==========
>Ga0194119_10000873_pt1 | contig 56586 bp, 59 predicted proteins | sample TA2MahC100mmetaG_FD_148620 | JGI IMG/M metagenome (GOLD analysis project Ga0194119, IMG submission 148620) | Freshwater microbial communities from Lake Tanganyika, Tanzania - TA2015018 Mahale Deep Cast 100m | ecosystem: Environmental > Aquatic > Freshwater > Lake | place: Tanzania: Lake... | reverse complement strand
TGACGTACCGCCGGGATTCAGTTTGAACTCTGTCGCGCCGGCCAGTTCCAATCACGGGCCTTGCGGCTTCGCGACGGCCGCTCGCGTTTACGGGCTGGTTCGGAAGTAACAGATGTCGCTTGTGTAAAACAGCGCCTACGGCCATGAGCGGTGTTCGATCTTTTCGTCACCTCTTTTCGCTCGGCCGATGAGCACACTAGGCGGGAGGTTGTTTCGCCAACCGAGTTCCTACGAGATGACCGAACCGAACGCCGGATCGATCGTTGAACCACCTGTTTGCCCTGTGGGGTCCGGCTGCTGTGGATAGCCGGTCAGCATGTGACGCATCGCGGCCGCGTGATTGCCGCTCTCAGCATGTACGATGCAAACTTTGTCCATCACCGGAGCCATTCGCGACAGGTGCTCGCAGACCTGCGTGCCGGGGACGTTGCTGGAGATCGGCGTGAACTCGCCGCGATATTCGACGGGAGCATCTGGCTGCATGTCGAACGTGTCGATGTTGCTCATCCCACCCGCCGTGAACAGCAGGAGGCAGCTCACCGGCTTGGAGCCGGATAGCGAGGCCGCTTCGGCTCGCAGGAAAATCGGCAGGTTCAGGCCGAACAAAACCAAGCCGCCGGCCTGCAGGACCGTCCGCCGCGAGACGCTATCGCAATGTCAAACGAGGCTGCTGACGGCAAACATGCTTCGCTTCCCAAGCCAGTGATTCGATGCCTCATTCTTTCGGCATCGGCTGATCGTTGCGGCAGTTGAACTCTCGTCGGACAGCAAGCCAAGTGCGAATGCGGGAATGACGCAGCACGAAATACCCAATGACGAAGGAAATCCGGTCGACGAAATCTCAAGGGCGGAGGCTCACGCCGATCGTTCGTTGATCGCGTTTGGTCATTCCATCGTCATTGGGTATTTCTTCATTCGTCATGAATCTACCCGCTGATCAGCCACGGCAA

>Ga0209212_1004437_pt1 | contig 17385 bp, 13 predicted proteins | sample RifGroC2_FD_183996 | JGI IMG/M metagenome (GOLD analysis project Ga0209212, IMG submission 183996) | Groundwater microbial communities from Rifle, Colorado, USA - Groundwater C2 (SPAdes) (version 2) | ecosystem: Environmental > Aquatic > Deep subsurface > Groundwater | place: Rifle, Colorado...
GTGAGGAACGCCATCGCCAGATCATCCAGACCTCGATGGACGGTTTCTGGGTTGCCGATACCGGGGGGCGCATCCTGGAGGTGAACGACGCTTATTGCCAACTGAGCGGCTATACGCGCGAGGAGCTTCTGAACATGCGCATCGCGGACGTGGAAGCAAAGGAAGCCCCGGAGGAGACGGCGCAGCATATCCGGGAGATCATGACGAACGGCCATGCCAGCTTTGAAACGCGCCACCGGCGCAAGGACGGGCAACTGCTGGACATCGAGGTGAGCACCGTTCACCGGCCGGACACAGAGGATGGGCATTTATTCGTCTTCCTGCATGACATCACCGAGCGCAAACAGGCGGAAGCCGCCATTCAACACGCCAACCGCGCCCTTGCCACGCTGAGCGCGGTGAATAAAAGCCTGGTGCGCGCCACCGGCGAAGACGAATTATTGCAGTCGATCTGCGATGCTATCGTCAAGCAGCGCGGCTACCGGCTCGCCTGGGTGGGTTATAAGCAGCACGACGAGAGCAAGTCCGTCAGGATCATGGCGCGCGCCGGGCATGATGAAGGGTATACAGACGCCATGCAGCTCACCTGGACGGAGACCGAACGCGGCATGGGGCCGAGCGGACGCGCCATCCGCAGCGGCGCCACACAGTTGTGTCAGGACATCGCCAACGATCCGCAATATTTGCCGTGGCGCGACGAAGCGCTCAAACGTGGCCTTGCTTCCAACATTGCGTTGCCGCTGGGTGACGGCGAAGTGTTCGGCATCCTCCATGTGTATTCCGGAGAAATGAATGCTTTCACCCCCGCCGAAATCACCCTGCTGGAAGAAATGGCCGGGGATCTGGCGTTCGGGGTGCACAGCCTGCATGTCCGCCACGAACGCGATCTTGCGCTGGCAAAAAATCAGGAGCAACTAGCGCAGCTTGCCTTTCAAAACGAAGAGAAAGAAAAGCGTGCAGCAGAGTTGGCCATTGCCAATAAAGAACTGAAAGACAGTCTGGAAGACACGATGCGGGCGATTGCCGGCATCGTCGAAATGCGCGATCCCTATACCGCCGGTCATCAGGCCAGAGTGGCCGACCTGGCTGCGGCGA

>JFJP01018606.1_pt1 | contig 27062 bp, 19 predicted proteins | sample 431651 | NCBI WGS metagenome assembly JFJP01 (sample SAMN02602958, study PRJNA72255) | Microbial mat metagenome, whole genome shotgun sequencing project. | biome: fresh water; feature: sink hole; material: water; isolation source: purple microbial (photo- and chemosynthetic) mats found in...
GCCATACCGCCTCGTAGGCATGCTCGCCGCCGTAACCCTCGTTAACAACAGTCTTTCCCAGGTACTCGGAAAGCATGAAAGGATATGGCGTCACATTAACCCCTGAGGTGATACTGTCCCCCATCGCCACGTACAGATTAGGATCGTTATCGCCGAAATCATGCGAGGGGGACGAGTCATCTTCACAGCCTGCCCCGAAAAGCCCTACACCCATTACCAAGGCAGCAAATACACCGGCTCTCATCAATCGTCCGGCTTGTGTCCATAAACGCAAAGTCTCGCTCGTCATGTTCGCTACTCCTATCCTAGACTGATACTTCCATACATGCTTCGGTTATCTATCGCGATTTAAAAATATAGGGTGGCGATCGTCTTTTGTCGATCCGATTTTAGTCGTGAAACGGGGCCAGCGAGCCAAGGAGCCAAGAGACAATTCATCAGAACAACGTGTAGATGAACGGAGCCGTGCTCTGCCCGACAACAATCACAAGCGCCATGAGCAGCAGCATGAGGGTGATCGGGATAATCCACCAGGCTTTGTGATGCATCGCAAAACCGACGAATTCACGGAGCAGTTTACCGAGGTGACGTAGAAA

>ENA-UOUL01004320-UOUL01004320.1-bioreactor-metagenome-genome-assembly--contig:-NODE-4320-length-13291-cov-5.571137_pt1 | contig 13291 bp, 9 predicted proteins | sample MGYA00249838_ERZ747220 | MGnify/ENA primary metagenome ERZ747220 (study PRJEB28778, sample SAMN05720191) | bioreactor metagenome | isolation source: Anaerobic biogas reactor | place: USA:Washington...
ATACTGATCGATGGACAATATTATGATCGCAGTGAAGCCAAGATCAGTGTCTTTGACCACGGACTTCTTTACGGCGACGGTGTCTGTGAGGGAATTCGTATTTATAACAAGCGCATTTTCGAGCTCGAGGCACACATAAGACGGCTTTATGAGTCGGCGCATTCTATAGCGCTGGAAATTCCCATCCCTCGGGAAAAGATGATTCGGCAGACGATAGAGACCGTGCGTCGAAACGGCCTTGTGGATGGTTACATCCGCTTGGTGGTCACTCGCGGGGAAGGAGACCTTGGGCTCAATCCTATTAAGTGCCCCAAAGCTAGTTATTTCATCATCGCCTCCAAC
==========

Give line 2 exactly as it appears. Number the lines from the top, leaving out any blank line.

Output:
TGACGTACCGCCGGGATTCAGTTTGAACTCTGTCGCGCCGGCCAGTTCCAATCACGGGCCTTGCGGCTTCGCGACGGCCGCTCGCGTTTACGGGCTGGTTCGGAAGTAACAGATGTCGCTTGTGTAAAACAGCGCCTACGGCCATGAGCGGTGTTCGATCTTTTCGTCACCTCTTTTCGCTCGGCCGATGAGCACACTAGGCGGGAGGTTGTTTCGCCAACCGAGTTCCTACGAGATGACCGAACCGAACGCCGGATCGATCGTTGAACCACCTGTTTGCCCTGTGGGGTCCGGCTGCTGTGGATAGCCGGTCAGCATGTGACGCATCGCGGCCGCGTGATTGCCGCTCTCAGCATGTACGATGCAAACTTTGTCCATCACCGGAGCCATTCGCGACAGGTGCTCGCAGACCTGCGTGCCGGGGACGTTGCTGGAGATCGGCGTGAACTCGCCGCGATATTCGACGGGAGCATCTGGCTGCATGTCGAACGTGTCGATGTTGCTCATCCCACCCGCCGTGAACAGCAGGAGGCAGCTCACCGGCTTGGAGCCGGATAGCGAGGCCGCTTCGGCTCGCAGGAAAATCGGCAGGTTCAGGCCGAACAAAACCAAGCCGCCGGCCTGCAGGACCGTCCGCCGCGAGACGCTATCGCAATGTCAAACGAGGCTGCTGACGGCAAACATGCTTCGCTTCCCAAGCCAGTGATTCGATGCCTCATTCTTTCGGCATCGGCTGATCGTTGCGGCAGTTGAACTCTCGTCGGACAGCAAGCCAAGTGCGAATGCGGGAATGACGCAGCACGAAATACCCAATGACGAAGGAAATCCGGTCGACGAAATCTCAAGGGCGGAGGCTCACGCCGATCGTTCGTTGATCGCGTTTGGTCATTCCATCGTCATTGGGTATTTCTTCATTCGTCATGAATCTACCCGCTGATCAGCCACGGCAA